Anyway, once you have determined exactly what it is you want to do, it's not hard to define a function for the purpose and put it in your start-up file (if you want it only in interactive sessions) or site-customize file (if you want it in every script).

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1  
Well you could always keep a copy of the original dictionary at startup and then remove names that have been added ;) However I think this is a clear abuse of the dynamic system, and I can't think of a non pointless situation to do this in. –  monoceres Aug 22 '10 at 23:26
3  
You are right. I shouldn't do this. Thanks. –  snakile Aug 22 '10 at 23:26
    
Haha, this is brilliant... It's surprising how much functionality you lose by doing this, and yet how much functionality you can get back by doing stuff like int = (2).__class__, str = ''.__class__, True = (1 == 1) etc... –  Chinmay Kanchi Aug 22 '10 at 23:31
    
@monoceres, how would you name that copy and where would you hide it so it doesn't get wiped away too?-) –  Alex Martelli Aug 22 '10 at 23:35
    
@snakile, you're welcome! –  Alex Martelli Aug 22 '10 at 23:38

Write a function. Once you leave it all names inside disappear. It is very pointless to do this yourself in any kind of way.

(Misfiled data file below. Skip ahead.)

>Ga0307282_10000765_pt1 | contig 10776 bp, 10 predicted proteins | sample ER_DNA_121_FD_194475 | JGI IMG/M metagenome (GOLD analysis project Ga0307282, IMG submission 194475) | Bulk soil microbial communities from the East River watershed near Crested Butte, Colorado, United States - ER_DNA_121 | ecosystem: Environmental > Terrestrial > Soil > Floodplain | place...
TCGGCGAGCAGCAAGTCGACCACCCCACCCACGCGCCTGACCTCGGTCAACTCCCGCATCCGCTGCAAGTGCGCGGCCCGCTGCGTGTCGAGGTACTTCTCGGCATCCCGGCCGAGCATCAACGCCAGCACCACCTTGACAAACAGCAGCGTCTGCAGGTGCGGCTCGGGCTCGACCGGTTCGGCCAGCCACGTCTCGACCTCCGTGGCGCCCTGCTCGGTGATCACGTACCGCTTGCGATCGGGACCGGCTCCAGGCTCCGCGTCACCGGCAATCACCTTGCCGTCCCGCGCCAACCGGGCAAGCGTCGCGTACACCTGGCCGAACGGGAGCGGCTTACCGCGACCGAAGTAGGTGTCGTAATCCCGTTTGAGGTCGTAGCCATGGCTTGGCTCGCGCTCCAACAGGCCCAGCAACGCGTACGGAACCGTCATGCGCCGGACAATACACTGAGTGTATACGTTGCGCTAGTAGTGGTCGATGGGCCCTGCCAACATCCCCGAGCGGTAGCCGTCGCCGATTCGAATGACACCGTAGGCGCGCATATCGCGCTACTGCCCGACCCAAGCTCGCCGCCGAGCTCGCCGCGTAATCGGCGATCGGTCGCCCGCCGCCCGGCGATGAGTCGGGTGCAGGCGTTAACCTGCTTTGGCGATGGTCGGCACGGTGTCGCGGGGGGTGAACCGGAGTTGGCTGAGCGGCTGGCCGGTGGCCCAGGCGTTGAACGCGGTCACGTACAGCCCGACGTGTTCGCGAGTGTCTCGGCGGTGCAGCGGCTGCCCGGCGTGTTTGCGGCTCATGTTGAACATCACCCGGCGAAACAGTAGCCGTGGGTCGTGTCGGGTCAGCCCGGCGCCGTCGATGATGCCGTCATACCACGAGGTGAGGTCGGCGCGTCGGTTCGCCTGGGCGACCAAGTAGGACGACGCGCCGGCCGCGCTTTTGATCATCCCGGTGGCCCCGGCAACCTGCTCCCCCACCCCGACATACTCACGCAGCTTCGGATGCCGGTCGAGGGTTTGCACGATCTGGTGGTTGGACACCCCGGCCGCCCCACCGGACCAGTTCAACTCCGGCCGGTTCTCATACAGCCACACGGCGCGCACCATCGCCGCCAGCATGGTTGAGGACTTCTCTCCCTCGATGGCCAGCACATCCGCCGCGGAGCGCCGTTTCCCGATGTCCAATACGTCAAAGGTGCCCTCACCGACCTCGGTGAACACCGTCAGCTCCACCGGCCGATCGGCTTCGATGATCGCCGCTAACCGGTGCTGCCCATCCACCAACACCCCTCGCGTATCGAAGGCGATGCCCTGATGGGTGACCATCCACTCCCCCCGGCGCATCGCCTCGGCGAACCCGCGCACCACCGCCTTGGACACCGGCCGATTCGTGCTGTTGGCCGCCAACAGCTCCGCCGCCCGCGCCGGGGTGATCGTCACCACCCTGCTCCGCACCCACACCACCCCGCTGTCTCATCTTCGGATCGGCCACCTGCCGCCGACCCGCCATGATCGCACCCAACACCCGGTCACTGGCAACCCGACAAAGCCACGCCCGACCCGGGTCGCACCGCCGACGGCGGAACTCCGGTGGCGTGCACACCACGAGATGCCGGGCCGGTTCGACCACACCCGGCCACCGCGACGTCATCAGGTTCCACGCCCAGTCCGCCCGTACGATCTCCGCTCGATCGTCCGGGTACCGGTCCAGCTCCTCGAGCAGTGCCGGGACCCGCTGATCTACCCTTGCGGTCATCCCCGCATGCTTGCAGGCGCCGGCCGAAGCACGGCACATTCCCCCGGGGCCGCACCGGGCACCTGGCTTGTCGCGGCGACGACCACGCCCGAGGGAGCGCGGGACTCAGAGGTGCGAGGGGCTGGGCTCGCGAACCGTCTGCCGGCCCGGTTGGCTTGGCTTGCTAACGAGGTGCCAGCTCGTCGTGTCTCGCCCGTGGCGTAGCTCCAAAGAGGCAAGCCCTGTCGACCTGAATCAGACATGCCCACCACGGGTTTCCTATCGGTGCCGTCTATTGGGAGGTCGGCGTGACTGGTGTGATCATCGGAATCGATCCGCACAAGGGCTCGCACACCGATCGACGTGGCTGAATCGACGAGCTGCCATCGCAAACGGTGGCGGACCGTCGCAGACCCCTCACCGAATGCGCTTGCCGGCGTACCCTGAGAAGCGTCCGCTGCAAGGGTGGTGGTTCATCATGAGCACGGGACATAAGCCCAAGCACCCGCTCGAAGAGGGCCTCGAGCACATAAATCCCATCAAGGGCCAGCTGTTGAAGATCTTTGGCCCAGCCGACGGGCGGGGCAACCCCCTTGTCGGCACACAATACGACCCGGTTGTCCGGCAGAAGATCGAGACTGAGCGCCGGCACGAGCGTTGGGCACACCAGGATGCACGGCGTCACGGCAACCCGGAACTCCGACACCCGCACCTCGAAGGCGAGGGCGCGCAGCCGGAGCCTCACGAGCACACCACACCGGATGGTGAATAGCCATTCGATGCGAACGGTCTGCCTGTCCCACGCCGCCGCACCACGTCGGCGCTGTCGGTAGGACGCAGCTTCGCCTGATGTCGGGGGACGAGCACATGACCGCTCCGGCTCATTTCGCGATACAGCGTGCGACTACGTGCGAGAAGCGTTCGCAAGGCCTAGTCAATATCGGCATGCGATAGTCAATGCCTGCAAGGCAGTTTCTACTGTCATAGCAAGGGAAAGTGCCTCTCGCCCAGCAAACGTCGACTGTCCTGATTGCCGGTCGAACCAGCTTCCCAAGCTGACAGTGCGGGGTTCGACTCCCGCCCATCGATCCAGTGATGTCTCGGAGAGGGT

The concept is called namespace and it's so good, it made it into the Zen of Python:

Namespaces are one honking great idea -- let's do more of those!

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No, you are best off restarting the interpreter

Ipython is an excellent replacement for the bundled interpreter and has the %reset command which usually works

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By 'No' you mean I shouldn't do it or that it's impossible? If you say I shouldn't do it could you explain why? –  snakile Aug 22 '10 at 23:10
    
+1: It takes less than a quarter of a second for me to ctrl-d then pyt->tab to get back into the interpreter. No reason to do anything fancy here. –  sdolan Aug 22 '10 at 23:13
    
@sdolan But what if I want to write a script which at some point wants to clear all the variables? –  snakile Aug 22 '10 at 23:15
    
@snakile: Then you should say that clearly in your question. –  sdolan Aug 22 '10 at 23:19
    
@sdolan added that to my question –  snakile Aug 22 '10 at 23:27

This is a modified version of Alex's answer. We can save the state of a module's namespace and restore it by using the following 2 methods...

__saved_context__ = {}

def saveContext():
    import sys
    __saved_context__.update(sys.modules[__name__].__dict__)

def restoreContext():
    import sys
    names = sys.modules[__name__].__dict__.keys()
    for n in names:
        if n not in __saved_context__:
            del sys.modules[__name__].__dict__[n]

saveContext()

hello = 'hi there'
print hello             # prints "hi there" on stdout

restoreContext()

print hello             # throws an exception

You can also add a line "clear = restoreContext" before calling saveContext() and clear() will work like matlab's clear.